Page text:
Imagine spending all day every day, five days a week for five weeks, with 22 strangers. All you have in common is that you are U.S. citizens, live in the District of Columbia, and are not felons (or, if felons, completed your sentence including probation or parole at least 10 years back). As your work gets underway, you also come to share the series of horrible dramas unfolding in your grand jury room (which, frustratingly, you may not discuss elsewhere). These have the effect of stirring among you at the same time the sentiment “There but for the grace of God go I” and the sentiment, pithily expressed by a fellow grand juror (before ever entering our jury room, so I feel free to quote her), “I hate crime.”

You meet on a footing of equality. None of you has superior knowledge of any case. At least at first, you know nothing about each other’s politics or religion. Each of you has one vote on each count of each requested charge. You must decide whether witnesses are believable and which evidence is compelling. Your work does not carry quite the moral gravity of a petit jury’s decision to convict or acquit, yet it is solemn enough. 

Because a grand jury like ours considers so many crimes, it exposes jurors to a wide panorama of victims and other witnesses. The detectives tend to be urban ethnics, with an alert, fact-based, seen-it-all mentality. The lay witnesses come in all ages and stations in life, though relatively few are bystanders involved purely by happenstance. Most are called to testify because they are victims, or relatives or friends or close neighbors of victims or suspects. That is, most come from the suspect’s world.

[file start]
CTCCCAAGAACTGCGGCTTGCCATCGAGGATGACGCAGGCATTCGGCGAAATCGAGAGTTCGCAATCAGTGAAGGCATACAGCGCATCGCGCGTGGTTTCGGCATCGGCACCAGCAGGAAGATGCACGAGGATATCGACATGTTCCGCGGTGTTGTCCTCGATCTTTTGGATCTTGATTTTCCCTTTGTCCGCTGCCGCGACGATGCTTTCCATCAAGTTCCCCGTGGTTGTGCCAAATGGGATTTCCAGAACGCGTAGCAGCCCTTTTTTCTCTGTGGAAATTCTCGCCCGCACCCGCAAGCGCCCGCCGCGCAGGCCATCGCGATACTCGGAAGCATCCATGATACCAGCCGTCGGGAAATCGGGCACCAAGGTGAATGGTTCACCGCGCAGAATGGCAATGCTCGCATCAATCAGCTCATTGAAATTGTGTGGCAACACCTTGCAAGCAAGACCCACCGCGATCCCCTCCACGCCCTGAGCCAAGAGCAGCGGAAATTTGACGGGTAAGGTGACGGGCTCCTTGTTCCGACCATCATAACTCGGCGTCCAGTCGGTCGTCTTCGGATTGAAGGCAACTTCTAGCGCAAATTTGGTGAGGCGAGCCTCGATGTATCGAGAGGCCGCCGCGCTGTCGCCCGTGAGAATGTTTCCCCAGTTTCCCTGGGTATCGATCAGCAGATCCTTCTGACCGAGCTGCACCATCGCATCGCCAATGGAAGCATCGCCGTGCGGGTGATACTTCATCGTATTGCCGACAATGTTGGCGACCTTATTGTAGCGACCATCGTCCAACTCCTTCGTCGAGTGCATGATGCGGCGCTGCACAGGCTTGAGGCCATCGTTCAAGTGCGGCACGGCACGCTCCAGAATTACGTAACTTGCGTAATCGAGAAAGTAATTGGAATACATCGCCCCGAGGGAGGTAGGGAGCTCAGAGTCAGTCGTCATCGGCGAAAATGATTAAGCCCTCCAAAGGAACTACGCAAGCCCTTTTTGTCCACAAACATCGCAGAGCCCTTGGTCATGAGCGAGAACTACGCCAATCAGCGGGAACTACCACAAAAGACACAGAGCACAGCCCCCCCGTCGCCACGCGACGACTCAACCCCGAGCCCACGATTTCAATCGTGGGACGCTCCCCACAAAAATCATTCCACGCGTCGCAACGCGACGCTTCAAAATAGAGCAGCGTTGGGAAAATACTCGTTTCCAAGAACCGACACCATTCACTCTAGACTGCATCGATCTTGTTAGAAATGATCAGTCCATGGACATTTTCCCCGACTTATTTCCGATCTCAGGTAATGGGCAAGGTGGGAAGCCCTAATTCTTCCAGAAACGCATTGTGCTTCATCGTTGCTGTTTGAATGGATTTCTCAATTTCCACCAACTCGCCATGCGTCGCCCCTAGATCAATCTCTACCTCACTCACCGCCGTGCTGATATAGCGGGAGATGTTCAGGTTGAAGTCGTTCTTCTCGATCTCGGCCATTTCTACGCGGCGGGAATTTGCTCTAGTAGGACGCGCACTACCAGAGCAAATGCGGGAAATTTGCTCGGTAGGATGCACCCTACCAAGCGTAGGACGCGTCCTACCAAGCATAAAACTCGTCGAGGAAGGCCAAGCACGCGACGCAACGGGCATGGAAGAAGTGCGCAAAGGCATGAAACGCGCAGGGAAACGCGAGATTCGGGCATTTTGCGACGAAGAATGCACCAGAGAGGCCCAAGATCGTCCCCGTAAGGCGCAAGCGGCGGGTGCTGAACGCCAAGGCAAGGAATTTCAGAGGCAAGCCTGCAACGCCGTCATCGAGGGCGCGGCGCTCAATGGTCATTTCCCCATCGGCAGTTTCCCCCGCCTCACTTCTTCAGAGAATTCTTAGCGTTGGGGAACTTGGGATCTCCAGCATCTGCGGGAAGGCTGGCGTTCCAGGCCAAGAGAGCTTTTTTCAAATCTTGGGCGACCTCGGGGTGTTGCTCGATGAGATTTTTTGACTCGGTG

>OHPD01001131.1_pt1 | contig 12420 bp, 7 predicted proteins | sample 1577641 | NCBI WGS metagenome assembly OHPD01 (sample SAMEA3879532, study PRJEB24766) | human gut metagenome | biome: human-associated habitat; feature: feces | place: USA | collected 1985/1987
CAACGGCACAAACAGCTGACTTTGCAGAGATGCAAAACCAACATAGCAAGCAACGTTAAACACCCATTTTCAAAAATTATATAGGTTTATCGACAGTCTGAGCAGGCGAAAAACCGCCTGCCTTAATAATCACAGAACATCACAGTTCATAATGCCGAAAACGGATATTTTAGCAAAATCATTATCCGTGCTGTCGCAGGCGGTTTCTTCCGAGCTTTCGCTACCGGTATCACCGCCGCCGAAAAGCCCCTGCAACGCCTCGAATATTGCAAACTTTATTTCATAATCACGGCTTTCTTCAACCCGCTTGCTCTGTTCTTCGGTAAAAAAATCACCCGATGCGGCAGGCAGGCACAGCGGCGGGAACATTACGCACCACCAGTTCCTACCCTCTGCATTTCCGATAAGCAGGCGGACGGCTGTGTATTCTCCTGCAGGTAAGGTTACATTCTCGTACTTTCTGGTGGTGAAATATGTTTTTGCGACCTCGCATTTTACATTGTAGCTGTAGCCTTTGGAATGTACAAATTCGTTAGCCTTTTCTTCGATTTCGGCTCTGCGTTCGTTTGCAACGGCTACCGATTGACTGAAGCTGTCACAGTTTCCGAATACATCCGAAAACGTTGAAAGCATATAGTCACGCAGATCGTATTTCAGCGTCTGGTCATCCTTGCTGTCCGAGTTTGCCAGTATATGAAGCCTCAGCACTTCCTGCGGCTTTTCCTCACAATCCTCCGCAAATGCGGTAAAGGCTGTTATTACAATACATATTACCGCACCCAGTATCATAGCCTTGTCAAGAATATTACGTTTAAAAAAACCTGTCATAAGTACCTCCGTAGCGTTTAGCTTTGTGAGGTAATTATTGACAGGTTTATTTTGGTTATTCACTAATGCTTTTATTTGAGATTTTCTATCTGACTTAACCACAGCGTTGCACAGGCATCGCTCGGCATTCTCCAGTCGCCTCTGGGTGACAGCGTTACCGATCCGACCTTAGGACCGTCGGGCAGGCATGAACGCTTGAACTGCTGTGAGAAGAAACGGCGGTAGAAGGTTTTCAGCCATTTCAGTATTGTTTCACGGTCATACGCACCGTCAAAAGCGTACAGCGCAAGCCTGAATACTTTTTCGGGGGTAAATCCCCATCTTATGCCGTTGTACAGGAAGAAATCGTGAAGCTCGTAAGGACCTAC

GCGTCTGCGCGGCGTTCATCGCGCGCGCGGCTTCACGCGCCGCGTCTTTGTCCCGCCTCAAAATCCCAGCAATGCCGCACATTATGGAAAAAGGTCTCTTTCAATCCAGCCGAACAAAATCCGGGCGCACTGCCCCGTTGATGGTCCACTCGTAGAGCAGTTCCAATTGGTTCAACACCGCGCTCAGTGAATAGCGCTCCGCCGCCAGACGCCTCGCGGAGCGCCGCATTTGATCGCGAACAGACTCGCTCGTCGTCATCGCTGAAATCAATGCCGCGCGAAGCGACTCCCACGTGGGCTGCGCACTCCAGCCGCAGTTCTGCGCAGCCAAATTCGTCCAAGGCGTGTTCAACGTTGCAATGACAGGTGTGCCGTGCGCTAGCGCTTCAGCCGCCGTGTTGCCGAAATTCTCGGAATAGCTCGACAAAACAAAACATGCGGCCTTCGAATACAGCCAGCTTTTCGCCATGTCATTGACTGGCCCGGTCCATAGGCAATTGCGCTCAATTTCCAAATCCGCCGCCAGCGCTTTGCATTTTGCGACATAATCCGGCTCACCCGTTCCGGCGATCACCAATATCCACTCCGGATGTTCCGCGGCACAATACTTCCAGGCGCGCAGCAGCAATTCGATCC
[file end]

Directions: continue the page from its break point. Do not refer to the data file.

It is no secret that in the District of Columbia, as in most cities, crime is highest in neighborhoods also blighted with poverty, unemployment, drug use, poor schools, low levels of education, and a scarcity of children born to and reared by their married father and mother. People who can afford to live elsewhere very often do. Grand jury service cuts against this chosen separation. It requires the less crime-affected parts of our city to engage with the more crime-affected parts, to stare in the face the catastrophes that police see every day but from which citizens do our best to shield ourselves and our families.

Beyond mere seeing, jurors, prosecutors, and witnesses come together for a purpose. The subpoenas, the oaths, the explanations of rights, the elaborate rules and courtesies, the inconvenient assembling of jurors​—​all support our effort to ensure that our punishment of violent acts is grounded not in arbitrary power or passion or rumor, but in law and a search for truth. Grand juries are part of our inherited means of doing this, and our participation brings us, along with our neighbors, more fully into possession of the civilized legacy we share as Americans. It causes us to see afresh that our democratic birthright is not a thing to be taken for granted, but is something to be honored and preserved.

Claudia Anderson is managing editor of The Weekly Standard.